Cybercriminal activities have always involved the abuse of legitimate online tools and services. Examples of these activities come in many forms and can be found everywhere—from using vulnerabilities in software, websites, and web applications as attack vectors, hosting malicious components in cloud services, to leveraging clickbait posts and links on social networking sites to lure hapless users into falling for their schemes. No matter what technology or service rolls out in the future, there will always be room for abuse.
During the course of our research on cybercrime, we found that one particular group appears to share the same level of proficiency as cybercriminals in abusing legitimate services: terrorist groups who can be considered as cybercriminals in their own right, as their online activities also run afoul of the law. The two groups have different motives though, as cybercriminals are motivated by financial gain, while terrorists aim to spread propaganda instead of malware.
This research is about how cybercriminals and terrorists overlap in their abuse of technology and online platforms to benefit their cause. We will focus on their methodologies, the services they abuse, and the tools they’ve homebrewed to streamline said abuse so that their followers can facilitate their activities much more easily.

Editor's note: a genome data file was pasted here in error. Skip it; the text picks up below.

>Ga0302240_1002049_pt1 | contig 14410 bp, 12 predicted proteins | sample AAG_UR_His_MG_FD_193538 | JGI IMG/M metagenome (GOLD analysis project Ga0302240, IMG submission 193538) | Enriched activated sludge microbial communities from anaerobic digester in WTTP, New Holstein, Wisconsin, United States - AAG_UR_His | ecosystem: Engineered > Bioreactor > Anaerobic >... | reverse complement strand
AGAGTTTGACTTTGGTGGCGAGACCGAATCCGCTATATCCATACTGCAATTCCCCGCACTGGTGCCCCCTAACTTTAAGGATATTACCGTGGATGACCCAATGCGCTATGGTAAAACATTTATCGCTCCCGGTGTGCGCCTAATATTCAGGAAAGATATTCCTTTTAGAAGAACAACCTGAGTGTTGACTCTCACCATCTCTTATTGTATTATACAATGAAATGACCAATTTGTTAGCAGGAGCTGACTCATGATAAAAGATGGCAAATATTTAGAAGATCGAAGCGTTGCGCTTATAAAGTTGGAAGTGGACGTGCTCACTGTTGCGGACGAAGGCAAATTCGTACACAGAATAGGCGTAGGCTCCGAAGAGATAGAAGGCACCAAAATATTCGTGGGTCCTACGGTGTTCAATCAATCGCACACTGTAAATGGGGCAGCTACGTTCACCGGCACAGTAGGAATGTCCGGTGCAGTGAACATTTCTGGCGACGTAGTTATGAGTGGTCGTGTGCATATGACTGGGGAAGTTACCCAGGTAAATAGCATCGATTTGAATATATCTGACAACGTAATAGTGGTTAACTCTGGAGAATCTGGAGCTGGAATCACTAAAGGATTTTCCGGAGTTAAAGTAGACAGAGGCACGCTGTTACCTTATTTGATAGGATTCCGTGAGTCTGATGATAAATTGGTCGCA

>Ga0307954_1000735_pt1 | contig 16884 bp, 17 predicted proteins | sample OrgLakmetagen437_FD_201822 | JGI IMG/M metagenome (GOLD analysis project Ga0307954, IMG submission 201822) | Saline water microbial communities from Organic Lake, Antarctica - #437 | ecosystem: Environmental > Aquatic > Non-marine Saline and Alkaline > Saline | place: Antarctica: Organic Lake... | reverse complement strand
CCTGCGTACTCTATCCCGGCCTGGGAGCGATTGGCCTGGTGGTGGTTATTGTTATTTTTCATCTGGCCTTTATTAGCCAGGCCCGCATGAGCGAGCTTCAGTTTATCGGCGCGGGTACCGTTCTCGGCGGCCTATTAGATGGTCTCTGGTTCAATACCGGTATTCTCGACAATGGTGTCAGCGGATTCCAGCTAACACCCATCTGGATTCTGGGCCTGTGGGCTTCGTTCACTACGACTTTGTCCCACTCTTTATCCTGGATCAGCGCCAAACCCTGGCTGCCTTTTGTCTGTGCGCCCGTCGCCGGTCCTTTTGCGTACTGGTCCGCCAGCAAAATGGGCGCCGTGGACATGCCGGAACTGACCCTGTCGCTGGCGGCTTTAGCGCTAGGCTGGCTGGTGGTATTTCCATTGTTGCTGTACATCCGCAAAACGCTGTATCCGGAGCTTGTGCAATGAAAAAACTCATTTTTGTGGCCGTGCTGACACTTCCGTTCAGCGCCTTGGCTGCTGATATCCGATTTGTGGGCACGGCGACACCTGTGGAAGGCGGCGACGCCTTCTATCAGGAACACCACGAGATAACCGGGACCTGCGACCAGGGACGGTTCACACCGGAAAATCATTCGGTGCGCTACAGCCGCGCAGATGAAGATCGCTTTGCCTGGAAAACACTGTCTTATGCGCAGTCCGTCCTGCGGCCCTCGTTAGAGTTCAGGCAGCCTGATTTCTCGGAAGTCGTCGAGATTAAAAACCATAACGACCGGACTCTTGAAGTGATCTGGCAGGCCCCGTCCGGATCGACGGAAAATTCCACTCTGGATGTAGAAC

Aiming for Anonymity
Due to the obviously illegal nature of their goals, cybercriminals and terrorists share the need to remain untraceable and anonymous online. Both groups are known to abuse tools and services that have been developed to help those who have a legitimate reason to hide their identities (such as journalists, whistleblowers, and activists). Some examples of these tools include anonymizing programs such as TOR, and certain encryption tools found in the Deep Web.
Another example of a web service we saw being abused by terrorists is the DDoS mitigation service, Cloudflare. A legitimate service designed to provide a working mirror for websites that are either experiencing heavy traffic or being subjected to denial of service attacks, Cloudflare is abused to hide the real hosted IP address of the website. We’ve seen this used time and again by cybercriminals looking to distract or delay authorities from being able to track the location of their hosted servers. We found that terrorists have also begun to adopt Cloudflare to give propaganda websites another level of anonymity.
Besides this, we’ve also spotted terrorists adopting and distributing ‘anonymizing’ guides. Originally meant for activists and journalists, these guides are being distributed to their followers, evidently to teach new or uninitiated members ways to avoid being spied on. Some of these guides even mention the National Security Agency and how to avoid surveillance…Click HERE to read more about this article